Bonjour, ça va?


In my 12th year living with diabetes, I moved to Saint Jorioz, France, about 10km outside of Annecy at the foot of the Alps. It was a quaint town right on the lake with one grocery store, a DVD kiosk, a beachfront restaurant, and concrete diving platforms in the lakefront recreation area.

A walking/cycling path passed right through town. I enjoyed watching residents populate it on evenings and weekends. Numerous times I used it to access the trails above the Duingt Castle. French citizens enjoyed a good quality of life, at least the ones I observed living in the Haute Savoie. They left work at 5 pm, enjoyed long dinners with fantastic food, and regularly spent time with family and outside in nature. The masses did shopping on Saturday and leisure time on Sunday. Retail store hours, they reflected this priority.

I gained competency in the French language, enough to pay bills and navigate simple issues on the phone and conversations at gatherings. I appreciated the French culture class I took before moving to Europe; this significantly improved my ex-pat experience.

It wasn't easy to navigate diabetes management while living abroad. Long plane rides impacted the timing of my different basal rates on my insulin pump. My diabetes doctor said to expect one day of adjustment for every hour of time change. Each trip over the Atlantic took nine days to re-calibrate my hormonal response. Insulin pump supplies, insulins, blood glucose strips, syringes, glucagon kits, wipes to get the sticky residue off my skin, and wipes to keep the supplies sticking to my skin were ordered in batches and transported in travel. I found a local diabetes specialty doctor if an immediate need arose my endo in Colorado couldn't address.

The grocery store items were different from what I had grown used to in the states. Eggs were not refrigerated; weighed and labeled produce occurred before you went to check out (you only do that once); store clerks give you stinky-eye at the notion they would place anything in a bag. Then there was reading carb content on packing.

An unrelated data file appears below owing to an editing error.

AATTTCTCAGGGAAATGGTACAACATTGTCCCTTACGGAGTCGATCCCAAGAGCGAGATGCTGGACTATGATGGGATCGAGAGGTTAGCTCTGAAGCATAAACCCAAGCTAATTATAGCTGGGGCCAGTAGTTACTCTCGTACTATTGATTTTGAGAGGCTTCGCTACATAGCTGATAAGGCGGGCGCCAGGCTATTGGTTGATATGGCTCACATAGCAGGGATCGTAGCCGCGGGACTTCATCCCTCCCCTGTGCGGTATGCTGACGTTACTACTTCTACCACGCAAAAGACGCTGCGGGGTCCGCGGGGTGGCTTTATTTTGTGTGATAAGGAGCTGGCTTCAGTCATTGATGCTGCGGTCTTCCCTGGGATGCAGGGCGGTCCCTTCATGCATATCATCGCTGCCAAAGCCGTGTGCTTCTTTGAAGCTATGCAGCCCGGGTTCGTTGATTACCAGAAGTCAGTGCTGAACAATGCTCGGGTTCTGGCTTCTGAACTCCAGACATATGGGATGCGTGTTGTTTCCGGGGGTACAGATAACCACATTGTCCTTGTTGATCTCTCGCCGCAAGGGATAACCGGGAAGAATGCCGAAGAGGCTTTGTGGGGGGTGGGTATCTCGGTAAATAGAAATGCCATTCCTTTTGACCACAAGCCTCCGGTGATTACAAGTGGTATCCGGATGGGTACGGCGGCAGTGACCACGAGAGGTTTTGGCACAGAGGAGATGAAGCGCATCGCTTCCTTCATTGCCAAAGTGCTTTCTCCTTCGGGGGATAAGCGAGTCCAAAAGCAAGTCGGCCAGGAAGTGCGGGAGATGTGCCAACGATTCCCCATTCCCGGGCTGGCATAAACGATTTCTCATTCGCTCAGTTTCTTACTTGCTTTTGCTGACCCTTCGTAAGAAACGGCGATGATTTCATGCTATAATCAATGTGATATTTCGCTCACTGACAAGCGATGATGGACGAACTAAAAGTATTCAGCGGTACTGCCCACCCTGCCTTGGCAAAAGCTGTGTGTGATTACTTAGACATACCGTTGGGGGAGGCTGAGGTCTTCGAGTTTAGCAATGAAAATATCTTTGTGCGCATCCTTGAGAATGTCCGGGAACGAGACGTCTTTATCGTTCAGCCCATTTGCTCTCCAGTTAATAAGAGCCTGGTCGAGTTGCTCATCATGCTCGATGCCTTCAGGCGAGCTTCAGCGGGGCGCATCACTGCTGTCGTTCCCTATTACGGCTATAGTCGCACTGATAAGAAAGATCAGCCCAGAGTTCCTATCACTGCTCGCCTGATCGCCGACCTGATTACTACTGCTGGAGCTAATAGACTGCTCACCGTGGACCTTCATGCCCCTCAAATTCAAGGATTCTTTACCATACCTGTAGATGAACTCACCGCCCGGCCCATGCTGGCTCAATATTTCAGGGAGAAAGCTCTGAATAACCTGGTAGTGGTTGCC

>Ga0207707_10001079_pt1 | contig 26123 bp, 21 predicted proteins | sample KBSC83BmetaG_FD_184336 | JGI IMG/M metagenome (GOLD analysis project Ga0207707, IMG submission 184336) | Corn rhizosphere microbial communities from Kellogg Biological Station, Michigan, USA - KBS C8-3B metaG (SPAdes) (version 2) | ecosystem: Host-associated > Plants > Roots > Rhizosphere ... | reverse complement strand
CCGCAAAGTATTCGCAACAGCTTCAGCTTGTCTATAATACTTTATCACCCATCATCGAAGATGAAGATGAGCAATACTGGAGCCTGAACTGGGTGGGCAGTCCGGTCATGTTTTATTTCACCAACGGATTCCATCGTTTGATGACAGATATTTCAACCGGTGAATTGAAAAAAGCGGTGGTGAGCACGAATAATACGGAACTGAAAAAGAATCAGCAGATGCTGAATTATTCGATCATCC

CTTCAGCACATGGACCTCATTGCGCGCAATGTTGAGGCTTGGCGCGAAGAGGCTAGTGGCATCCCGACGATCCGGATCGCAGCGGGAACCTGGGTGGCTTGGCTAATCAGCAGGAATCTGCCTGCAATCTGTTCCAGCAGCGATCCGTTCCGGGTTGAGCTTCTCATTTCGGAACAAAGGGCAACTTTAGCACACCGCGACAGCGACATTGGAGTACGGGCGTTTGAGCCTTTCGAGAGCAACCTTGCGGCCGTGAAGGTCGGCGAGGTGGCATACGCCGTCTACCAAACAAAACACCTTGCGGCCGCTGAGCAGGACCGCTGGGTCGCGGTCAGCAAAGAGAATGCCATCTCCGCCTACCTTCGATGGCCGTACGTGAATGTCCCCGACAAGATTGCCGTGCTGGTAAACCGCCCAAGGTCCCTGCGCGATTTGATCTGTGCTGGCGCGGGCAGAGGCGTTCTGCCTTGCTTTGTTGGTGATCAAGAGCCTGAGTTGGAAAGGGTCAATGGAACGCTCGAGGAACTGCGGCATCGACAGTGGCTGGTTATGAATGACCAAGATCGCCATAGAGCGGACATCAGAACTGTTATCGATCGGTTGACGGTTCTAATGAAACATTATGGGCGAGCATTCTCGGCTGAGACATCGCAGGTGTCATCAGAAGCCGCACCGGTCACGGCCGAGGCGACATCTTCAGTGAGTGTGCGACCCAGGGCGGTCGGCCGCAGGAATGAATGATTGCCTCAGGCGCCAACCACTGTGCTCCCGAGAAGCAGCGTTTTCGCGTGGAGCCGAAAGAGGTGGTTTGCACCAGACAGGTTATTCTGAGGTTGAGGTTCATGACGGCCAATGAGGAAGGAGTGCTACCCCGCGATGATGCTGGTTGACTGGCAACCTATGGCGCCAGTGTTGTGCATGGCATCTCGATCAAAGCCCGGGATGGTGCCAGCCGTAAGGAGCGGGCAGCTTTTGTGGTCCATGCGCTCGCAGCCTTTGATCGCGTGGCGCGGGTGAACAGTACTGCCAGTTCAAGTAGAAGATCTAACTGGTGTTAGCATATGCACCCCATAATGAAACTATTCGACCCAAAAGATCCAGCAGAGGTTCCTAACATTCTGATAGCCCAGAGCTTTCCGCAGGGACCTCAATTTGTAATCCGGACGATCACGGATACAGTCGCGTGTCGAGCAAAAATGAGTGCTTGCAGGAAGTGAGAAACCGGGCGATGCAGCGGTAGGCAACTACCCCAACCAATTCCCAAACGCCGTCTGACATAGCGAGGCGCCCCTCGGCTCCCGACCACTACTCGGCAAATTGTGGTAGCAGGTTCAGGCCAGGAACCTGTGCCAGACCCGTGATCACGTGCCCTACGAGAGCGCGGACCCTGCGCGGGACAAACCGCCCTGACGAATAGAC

In the US, nutritional labels indicate the number of servings per container. Carbs are broken down based on how many bread slices come in a package or how many 12-chip portions a bag contains. In France, all carb listings are based on 100g (3.5 ounces) or mL.

I enjoyed the culture around eating in France. Several hours of conversation and small quantities of exceptional food brought out in several courses. It was an adjustment, knowing when to dose my insulin for the amount of time it took them to get the various courses out and gauge the number of delicious warm fresh bread baskets brought to the table.

Living in a different environment that offers change and things that aren't familiar gave me a perspective on what I was willing to adapt to and what I enjoyed in my routine.

When locals and ex-pats came to our home for parties, they knew there was a bowl of ice cubes for them in the freezer and perhaps chocolate chip cookies on the table. We even routinely went over to one friend's home for "log-o-taco" night. It was our version of Mexican while living abroad, an attempt to feel cozy with what we knew. Even if it tastes little like what we got state-side, just the shared-desire gave us comfort and brought much laughter in our attempts.

Like most things in my life, I didn't allow challenge to get in my way of what I desired. It was an added consideration for me in moving abroad, my diabetes. The memories I continue to carry, the regular swims with Lucy in the lake, the mussels & frites at Vincent's restaurant with the Colliers, the confusing trail signs while running in the Semnoz with Christina, the trip to Barcelona, climbing in Final Ligure, and snowboarding at Las Clusaz all remain vivid for me. Most notably, the multi-hour trail run that day in August 2002 with Becky. The run that put the spark of TMB in my mind (stay tuned for 2017).

Au Revoir!